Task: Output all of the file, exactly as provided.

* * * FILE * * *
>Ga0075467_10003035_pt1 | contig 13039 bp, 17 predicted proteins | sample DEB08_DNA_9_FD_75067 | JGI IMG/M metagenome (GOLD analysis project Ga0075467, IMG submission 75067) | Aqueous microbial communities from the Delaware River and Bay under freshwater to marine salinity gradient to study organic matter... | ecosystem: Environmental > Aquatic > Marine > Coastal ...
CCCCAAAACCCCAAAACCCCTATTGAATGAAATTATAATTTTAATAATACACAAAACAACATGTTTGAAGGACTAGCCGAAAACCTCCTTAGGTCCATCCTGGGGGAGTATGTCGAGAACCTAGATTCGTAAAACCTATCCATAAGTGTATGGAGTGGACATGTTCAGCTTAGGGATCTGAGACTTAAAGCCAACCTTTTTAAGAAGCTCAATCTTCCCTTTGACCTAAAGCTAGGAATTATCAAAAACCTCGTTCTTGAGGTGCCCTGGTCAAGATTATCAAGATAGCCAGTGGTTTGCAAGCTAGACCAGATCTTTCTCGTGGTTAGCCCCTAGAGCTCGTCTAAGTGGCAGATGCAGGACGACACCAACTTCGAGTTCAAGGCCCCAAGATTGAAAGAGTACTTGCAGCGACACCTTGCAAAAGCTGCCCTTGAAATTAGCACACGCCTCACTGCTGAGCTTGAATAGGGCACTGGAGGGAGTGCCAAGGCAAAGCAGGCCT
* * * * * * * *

>Ga0075467_10003035_pt1 | contig 13039 bp, 17 predicted proteins | sample DEB08_DNA_9_FD_75067 | JGI IMG/M metagenome (GOLD analysis project Ga0075467, IMG submission 75067) | Aqueous microbial communities from the Delaware River and Bay under freshwater to marine salinity gradient to study organic matter... | ecosystem: Environmental > Aquatic > Marine > Coastal ...
CCCCAAAACCCCAAAACCCCTATTGAATGAAATTATAATTTTAATAATACACAAAACAACATGTTTGAAGGACTAGCCGAAAACCTCCTTAGGTCCATCCTGGGGGAGTATGTCGAGAACCTAGATTCGTAAAACCTATCCATAAGTGTATGGAGTGGACATGTTCAGCTTAGGGATCTGAGACTTAAAGCCAACCTTTTTAAGAAGCTCAATCTTCCCTTTGACCTAAAGCTAGGAATTATCAAAAACCTCGTTCTTGAGGTGCCCTGGTCAAGATTATCAAGATAGCCAGTGGTTTGCAAGCTAGACCAGATCTTTCTCGTGGTTAGCCCCTAGAGCTCGTCTAAGTGGCAGATGCAGGACGACACCAACTTCGAGTTCAAGGCCCCAAGATTGAAAGAGTACTTGCAGCGACACCTTGCAAAAGCTGCCCTTGAAATTAGCACACGCCTCACTGCTGAGCTTGAATAGGGCACTGGAGGGAGTGCCAAGGCAAAGCAGGCCT